As maudlin as all this may sound, it’s been a profound chunk of self reflection in which I’ve finally felt like I’ve grasped real clarity.
If I’ve learned anything over the years, it’s that moments like these are perfectly healthy to have… as long as you feel it honestly and learn something from it and change. Otherwise you end up merely having one more mental whip to lash yourself with fruitlessly.
And I’ve certainly done plenty of that.
Have you ever felt like Walter from the first episode of Fringe when he says, “Whatever punishment you think I deserve, I assure you I have already endured it?”
Two things I’ve learned in this process I think are true for everyone:
First, accept your shortcomings and failures and use all of them to make yourself better. Find something definitive you want to strive for in life and spend at least a little time each day doing something that moves you in that direction.
It sounds basic, but I’m finding that a lot of paths to happiness are things we all know on some level but won’t do. Making some focused, deliberate changes in your day-to-day starts to add up to some powerful cumulative destinations.
Second, after some honest self evaluation let yourself off the hook. We’re all fallible creatures fumbling in the dark trying to find meaning. We embarrass ourselves regularly. But to truly forgive yourself, you have to acknowledge the full depth of what it is you’re holding over your own head.
Nothing you’ve done is really a waste of time as long as you can grow from it — and that’s the case more often than you might think. It certainly is for me.
All we can really ever do to “make it up” to ourselves or to someone else we’ve wronged is to do better. And as I remind myself frequently, doing it is always better than talking about doing it.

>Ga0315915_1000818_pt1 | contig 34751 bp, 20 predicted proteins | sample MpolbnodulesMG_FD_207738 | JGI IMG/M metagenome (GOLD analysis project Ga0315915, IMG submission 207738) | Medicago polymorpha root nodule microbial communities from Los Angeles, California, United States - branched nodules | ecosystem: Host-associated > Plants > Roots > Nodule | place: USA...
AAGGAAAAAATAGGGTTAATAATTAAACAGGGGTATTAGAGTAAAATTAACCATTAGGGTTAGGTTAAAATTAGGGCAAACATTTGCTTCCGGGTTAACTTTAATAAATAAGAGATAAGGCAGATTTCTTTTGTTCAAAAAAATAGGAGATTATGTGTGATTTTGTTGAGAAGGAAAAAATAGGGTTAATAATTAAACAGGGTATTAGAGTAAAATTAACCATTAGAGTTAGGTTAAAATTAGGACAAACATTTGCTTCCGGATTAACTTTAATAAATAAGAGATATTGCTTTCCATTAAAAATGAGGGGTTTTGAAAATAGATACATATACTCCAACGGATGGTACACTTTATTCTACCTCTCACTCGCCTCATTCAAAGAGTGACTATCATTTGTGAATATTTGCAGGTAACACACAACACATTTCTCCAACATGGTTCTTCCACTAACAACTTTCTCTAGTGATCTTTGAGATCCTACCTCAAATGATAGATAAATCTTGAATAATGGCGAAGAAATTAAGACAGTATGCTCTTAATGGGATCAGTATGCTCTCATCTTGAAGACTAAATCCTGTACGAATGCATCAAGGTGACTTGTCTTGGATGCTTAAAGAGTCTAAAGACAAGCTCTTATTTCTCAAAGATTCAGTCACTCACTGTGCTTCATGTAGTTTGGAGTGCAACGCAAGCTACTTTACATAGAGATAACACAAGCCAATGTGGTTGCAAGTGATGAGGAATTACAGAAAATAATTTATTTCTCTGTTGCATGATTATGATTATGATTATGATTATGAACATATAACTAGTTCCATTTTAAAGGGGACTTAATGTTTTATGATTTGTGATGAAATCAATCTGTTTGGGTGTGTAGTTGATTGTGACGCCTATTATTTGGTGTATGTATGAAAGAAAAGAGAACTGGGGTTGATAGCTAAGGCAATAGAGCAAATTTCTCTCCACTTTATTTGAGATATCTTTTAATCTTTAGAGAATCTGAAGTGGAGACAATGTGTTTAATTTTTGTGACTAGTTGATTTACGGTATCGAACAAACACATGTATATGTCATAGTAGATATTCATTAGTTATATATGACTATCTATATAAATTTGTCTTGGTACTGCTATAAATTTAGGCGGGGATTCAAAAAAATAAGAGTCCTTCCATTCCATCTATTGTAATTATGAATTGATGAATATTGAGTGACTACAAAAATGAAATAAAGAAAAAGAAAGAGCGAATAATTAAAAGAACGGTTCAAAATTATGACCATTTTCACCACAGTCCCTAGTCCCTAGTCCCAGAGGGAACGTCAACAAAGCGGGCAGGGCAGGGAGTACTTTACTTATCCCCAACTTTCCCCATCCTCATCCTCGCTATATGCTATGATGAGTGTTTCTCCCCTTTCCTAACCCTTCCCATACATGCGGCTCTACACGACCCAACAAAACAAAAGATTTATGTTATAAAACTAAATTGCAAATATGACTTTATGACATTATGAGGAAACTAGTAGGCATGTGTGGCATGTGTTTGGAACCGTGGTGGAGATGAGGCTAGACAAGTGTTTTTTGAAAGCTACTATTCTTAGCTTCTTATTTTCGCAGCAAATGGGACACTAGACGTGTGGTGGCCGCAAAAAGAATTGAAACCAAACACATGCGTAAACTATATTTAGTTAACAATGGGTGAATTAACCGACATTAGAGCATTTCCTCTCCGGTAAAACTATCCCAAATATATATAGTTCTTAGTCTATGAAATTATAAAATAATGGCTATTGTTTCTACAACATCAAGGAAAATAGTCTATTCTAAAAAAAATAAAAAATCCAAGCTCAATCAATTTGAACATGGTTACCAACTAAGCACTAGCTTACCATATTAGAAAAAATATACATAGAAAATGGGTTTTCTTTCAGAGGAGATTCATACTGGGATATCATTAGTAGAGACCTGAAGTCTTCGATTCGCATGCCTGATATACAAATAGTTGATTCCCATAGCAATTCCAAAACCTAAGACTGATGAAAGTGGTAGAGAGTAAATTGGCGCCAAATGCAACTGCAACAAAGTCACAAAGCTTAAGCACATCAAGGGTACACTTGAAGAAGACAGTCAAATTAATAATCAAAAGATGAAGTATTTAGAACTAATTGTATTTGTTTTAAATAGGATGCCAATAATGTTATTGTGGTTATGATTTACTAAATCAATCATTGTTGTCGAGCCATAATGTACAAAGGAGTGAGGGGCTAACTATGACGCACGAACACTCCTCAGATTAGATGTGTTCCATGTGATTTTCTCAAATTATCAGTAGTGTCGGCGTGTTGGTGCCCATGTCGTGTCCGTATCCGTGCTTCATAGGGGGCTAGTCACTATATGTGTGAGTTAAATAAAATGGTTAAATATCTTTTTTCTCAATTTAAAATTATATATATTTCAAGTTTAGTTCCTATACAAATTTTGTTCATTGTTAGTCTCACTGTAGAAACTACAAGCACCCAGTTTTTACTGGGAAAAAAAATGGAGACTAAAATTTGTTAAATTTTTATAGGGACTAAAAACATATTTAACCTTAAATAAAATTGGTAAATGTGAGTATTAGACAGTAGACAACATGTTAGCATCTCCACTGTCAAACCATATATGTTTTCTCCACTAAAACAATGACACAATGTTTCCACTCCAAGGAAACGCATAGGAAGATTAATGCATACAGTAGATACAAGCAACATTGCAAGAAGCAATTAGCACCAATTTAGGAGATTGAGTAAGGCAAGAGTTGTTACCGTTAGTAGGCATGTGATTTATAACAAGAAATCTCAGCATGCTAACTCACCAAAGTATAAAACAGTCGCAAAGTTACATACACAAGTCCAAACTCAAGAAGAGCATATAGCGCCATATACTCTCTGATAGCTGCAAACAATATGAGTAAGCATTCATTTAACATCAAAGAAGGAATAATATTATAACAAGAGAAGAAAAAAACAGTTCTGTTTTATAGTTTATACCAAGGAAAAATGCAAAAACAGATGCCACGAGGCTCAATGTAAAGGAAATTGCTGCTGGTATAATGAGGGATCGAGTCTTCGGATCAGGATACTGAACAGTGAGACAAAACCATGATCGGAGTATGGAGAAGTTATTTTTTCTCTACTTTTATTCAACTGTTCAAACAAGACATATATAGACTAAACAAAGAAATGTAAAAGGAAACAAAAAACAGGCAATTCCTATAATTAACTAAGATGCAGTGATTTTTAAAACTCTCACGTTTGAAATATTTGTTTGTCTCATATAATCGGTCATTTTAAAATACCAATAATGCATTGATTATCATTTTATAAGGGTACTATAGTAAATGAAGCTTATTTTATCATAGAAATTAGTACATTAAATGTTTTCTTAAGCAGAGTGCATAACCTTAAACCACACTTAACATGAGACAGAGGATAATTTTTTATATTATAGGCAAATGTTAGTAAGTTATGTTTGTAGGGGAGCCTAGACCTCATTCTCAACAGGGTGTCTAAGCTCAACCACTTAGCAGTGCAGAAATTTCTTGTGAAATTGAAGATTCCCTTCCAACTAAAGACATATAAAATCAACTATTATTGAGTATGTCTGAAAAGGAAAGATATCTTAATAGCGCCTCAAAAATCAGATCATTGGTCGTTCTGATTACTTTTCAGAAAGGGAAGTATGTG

Incredible my friend. I am going to sit on this for a day and than I will reach back to you. Thank you for sharing on this level.
Awesome. Thank you so much, Bill, for your kind words here and for sharing it on Linkedin.
Hey Brian, it’s not too late for you to make a change in your career. The problem is deciding which direction you want to go in. And yes it’s going to be difficult to change but if you put your mind to it I’m sure that you can accomplish whatever you decide you want to do. It sounds to me like you’re ready for a change. I don’t think you’re really enjoy writing anymore at least why is not as a job. Just take your time give it a lot of thought do some research on different things find out what really interests you and then go for it.
The support from family has meant a lot over the years. What I was trying to get at here, though, was that it’s been striking me more recently that a complete career switch may not be necessary, that the reason the work started to feel unfulfilling was that it wasn’t serving a higher goal. And so it was a cool feeling to realize that rather than having to scrap everything and start over, that the answer might be as simple as finding more worthy ways to use my current skills to help people. For instance, I recently helped a local nonprofit build a website pro bono, and have helped a couple other struggling businesses that ordinarily couldn’t afford me by helping them on a significant discount. As a start. Bigger picture it can become questions like, “How can I use my knowledge of communication and SEO to serve other missions rather than simply selling those services?” I like where it’s headed.
This is interesting to read, because its a more filled out version of what Dennis mentioned you two had discussed during our visit. Its so good that while tempted to change gears in your life, with thought about everything involved, you can discover how to make the life you’ve built even more fulfilling for yourself. We’re so proud that you two have found ways to create the life and jobs you want working for yourselves, and when needed reinvent the dream as life changes. That’s something most of us are afraid to try.
I really appreciate the support over the years. The common story between entrepreneurs is how to persevere in spite of family badmouthing the decision or not supporting the venture. I feel blessed that everyone has stuck with me while I’ve sorted myself out — both as a man and as a businessperson. It’s the hardest yet most rewarding thing I’ve ever done.
Great piece Brian! It’s funny how much you can learn about your self when you put things in writing. I have always found your writings very inspirational. We learn from others and you help me grow every time. Love ya!
Always appreciate hearing that my story resonated with others! Thanks for reading and commenting.